American Campbell sets pace; Harrington, Woods in touch - Summary
Augusta, Georgia - American Chad Campbell enjoyed a small piece of Masters history Thursday and missed out on a bigger one as he set the pace on the first day of the opening major of the year. He became the first man ever to birdie each of the first five holes in the tournament, but after threatening to break the course record he had to settle for a 7-under-par 65.
That was enough to give him a one-shot lead over former US Open champion Jim Furyk and another American Hunter Mahan, while Shingo Katayama of Japan and veteran former Masters champion Larry Mize were a shot further back.
Open and US PGA champion Padraig Harrington, going for his third straight major victory, finished on 3-under-par, while tournament favourite Tiger Woods, chasing his 15th major win, bogeyed the last to shoot 70.
But two-time champion Phil Mickelson has work to do after a disappointing first-round 73, the same as Spaniard Sergio Garcia.
In perfect conditions and with the pins placed generously, the scoring was good, and Campbell threatened to rewrite the history books. He stormed to five-under-par through five holes, and then after a run of pars, birdied 12, 13, 14 and 15 to stand on the 16th tee at
The course record of 63, held by Greg Norman and Nick Price, looked there for the taking, but Campbell bogeyed the final two holes and eventually settled for a 65.
After a slow start, world No 1 Woods recovered from a bogey to get into red figures thanks to three straight birdies on the back nine.
The four-time Masters champion missed a short putt for birdie at the 17th and then compounded his error with a bogey at the last.
But he may not be too upset with a 70, for three of his four wins at Augusta came after recording the same score in round one.
"I left a couple of shots out there," Woods said.
"I didn't make anything in the first eight holes - I gave myself a lot of chances, but didn't take them. But I just hung in there and knew that the back nine could be had."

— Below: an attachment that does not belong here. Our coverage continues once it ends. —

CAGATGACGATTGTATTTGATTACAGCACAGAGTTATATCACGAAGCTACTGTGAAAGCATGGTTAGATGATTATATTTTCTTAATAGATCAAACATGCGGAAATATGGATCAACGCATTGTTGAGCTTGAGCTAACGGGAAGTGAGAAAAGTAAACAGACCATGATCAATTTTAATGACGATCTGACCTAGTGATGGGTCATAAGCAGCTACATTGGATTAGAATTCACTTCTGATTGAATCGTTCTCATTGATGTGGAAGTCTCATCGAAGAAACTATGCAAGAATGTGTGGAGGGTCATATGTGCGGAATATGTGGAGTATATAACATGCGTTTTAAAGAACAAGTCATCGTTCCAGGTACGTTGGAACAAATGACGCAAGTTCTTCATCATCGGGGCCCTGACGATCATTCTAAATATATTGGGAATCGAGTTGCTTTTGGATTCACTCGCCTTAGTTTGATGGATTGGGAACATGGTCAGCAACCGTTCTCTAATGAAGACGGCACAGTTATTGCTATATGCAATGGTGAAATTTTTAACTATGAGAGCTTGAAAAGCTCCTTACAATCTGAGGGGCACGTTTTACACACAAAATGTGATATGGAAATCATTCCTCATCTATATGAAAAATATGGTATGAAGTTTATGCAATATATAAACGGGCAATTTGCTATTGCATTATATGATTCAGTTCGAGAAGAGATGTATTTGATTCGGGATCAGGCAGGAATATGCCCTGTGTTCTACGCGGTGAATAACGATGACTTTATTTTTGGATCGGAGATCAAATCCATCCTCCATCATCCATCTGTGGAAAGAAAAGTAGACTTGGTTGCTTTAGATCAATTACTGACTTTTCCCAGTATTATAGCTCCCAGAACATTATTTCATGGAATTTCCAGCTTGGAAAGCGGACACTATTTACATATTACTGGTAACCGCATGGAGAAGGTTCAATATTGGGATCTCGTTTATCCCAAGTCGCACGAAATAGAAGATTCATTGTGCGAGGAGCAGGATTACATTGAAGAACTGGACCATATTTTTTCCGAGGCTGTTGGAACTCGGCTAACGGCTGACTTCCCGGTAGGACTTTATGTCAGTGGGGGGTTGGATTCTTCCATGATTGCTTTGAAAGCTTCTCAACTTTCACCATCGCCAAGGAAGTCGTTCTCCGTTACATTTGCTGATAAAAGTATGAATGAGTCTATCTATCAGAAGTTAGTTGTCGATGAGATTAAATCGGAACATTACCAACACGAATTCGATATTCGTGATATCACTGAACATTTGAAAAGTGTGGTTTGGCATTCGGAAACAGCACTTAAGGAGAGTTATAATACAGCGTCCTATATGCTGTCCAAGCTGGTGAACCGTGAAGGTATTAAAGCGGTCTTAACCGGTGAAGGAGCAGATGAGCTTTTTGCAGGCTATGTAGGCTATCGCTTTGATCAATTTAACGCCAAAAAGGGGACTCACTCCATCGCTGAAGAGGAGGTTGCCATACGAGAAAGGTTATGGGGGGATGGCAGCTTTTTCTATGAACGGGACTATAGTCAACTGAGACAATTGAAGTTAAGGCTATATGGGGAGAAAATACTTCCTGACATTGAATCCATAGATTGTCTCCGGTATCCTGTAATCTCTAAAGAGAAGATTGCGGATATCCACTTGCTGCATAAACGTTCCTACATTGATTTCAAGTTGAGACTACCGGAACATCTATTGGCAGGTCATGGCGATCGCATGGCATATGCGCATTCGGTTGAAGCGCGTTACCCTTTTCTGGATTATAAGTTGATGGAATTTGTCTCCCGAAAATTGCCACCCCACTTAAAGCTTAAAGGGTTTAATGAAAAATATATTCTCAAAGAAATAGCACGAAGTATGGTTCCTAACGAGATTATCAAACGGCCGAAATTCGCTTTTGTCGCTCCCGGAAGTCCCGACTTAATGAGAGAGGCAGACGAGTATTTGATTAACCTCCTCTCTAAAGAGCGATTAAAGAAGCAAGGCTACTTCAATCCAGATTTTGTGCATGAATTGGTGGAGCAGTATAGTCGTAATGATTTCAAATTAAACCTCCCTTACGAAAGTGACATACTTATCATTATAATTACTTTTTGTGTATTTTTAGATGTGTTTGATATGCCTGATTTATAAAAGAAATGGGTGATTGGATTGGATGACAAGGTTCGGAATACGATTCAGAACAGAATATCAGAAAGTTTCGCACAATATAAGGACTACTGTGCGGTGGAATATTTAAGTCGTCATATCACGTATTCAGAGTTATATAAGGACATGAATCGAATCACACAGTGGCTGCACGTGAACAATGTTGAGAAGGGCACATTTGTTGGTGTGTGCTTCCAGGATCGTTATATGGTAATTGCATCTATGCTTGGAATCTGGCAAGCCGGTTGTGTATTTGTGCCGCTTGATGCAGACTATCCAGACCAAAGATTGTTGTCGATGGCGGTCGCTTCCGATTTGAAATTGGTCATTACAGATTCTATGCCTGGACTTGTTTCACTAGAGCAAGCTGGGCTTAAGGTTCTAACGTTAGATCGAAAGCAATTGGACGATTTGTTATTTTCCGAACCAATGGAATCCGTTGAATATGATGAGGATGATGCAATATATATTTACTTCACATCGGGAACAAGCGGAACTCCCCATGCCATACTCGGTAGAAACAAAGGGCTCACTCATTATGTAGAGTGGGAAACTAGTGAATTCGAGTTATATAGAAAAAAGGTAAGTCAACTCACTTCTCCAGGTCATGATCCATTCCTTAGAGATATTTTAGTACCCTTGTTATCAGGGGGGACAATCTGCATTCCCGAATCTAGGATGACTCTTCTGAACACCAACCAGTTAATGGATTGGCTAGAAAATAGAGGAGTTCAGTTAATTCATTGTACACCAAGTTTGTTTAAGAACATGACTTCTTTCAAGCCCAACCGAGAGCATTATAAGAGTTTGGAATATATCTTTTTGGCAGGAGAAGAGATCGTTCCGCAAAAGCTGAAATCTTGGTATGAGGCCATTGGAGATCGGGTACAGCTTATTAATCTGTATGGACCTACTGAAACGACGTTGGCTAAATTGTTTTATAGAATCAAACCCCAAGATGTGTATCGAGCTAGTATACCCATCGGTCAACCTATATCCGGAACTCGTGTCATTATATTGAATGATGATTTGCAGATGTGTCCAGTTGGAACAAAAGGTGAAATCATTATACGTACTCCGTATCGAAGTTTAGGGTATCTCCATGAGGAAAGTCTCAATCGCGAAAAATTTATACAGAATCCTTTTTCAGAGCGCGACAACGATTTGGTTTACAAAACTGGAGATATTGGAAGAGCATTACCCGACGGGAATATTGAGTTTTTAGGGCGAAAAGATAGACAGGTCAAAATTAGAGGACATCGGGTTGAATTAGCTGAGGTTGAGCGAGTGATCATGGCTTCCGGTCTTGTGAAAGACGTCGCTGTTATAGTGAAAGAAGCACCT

Harrington was relatively satisfied with his 69.
"It's a good start, probably not tremendous, but it's a nice start," the Irishman said.
"Thursday is all about staying in the event. Three-under is keeping me well in there. I do believe there was definitely a feeling on the course of urgency about the round, because there are only certain easy pins out there, and we seemed to get a lot of them today. It felt like a day you needed to make a few. You definitely felt like you wanted to shoot in the 60s."
South African Tim Clark, who is bidding to become the first man to ever go on to capture the Green Jacket after winning the par-three event - held on the eve of the tournament - fired a 68, while Ross Fisher was the leading Englishman after a fine 69 on his debut.
"I have been dreaming about playing in the Masters for such a long time," Fisher said. "The finish was disappointing, but if you score 69 at Augusta National, you are obviously doing something right."
Two-time champion Bernhard Langer, fellow 50-something and two- time Open champion Greg Norman of Australia - playing at Augusta for the first time since 2002 - and Englishman Lee Westwood all shot 70s.
Mickelson, though, had an uninspirational round. Having reached the turn in 1-under-par, he dropped shots at 11 and 16 to end on 1- over, eight behind Campbell.
The tournament was started by legendary American Arnold Palmer, who fulfilled the role as honorary starter.
But the first shot in anger was played by 1991 champion Ian Woosnam, who finished with a 2-over-par 74. (dpa)